Run the shellcode on the official site of aaPanel. Make sure you are running CentOS on your VPS. aaPanel is developed on CentOS, using other systems may cause errors. After the installation process is finished. Follow the instructions on the screen and log into the panel.

aapanel

From now on, everything should be straightforward. Just install the latest version of the Apache server and Python. You can install MySQL if you want. It is more robust and secure. But if you don’t, Django will use SQLite by default. You can also install other tools, but for now, these are all we need.

We can use the Python Manager tool to deploy our Django project.

Python project manager

I tested this tool on my own server and it worked for me. However, since it is still under development, there is a chance that it won’t work for you. In that case, please refer to this post on how to deploy Django project manually.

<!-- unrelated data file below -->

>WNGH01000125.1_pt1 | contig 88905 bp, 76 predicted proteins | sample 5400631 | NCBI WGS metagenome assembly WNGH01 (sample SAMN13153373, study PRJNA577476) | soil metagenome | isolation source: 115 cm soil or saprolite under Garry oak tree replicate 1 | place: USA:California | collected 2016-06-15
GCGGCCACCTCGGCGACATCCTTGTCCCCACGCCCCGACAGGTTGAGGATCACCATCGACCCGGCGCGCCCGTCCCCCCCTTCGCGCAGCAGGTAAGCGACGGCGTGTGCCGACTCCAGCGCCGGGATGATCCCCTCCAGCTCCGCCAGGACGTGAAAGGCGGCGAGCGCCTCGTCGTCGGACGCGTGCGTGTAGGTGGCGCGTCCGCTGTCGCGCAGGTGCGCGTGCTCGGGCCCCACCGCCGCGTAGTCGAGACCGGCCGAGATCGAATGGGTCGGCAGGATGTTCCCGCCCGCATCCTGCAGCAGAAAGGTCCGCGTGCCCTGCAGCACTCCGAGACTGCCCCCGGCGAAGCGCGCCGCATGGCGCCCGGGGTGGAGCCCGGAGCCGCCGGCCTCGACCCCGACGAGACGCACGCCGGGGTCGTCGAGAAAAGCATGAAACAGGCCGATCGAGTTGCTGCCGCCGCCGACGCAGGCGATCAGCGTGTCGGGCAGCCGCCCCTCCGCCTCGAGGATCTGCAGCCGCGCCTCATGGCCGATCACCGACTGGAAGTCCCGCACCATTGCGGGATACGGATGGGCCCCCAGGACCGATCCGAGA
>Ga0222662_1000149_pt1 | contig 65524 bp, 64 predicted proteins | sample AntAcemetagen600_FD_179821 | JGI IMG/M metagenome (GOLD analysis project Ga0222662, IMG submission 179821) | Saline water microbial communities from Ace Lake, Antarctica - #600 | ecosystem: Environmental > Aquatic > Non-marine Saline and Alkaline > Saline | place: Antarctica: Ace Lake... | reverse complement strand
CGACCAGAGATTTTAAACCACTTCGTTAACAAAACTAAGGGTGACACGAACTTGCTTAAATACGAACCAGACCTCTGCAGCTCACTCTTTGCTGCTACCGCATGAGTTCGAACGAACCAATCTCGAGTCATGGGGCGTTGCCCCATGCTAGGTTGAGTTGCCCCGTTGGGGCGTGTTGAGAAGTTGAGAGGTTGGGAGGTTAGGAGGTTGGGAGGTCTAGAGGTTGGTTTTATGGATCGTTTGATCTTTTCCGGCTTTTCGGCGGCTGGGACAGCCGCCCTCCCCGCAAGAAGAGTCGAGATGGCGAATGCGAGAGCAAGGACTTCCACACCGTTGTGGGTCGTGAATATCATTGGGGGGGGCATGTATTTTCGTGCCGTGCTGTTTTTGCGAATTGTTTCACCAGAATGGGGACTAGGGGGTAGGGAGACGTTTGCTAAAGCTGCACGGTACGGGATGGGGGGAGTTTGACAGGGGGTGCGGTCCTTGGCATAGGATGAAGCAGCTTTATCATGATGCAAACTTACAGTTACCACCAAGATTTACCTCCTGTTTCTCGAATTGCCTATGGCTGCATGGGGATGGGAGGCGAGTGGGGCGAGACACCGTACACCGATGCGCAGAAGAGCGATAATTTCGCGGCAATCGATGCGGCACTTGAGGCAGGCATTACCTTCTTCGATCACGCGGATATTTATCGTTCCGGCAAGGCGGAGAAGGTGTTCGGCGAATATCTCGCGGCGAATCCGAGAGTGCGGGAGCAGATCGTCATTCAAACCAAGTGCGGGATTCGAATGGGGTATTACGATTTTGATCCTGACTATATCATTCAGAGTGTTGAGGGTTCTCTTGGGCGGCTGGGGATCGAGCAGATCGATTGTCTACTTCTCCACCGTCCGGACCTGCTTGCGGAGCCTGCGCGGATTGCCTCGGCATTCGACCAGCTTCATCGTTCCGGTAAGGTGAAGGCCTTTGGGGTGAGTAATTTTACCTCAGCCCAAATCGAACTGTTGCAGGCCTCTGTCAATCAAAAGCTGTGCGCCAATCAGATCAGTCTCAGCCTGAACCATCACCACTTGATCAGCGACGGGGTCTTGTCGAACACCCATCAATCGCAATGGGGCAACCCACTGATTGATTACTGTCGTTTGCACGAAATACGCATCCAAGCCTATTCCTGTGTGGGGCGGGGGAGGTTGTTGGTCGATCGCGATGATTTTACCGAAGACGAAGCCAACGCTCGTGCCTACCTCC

First, go to “Files”, and create a new directory.

new directory

After that, upload your entire project to the folder you just created.

upload project

Next, open the Python Manager and add a new project.

Add a project with python manager

“Path” should point to the dir that contains manage.py. “Version” is the version of Python that you installed.

The startup module is can be either gunicorn or uwsgi. They are both interfaces that allow Django and the webserver to communicate. gunicorn did not work for me, so maybe you should try uwsgi first.

The startup dir should point to the folder that contains wsgi.py. And finally, the “Port” can be anything you want. Once you click confirm, it will take a few minutes to install all dependencies.

Finally, map the domain to the server and we are good to go!.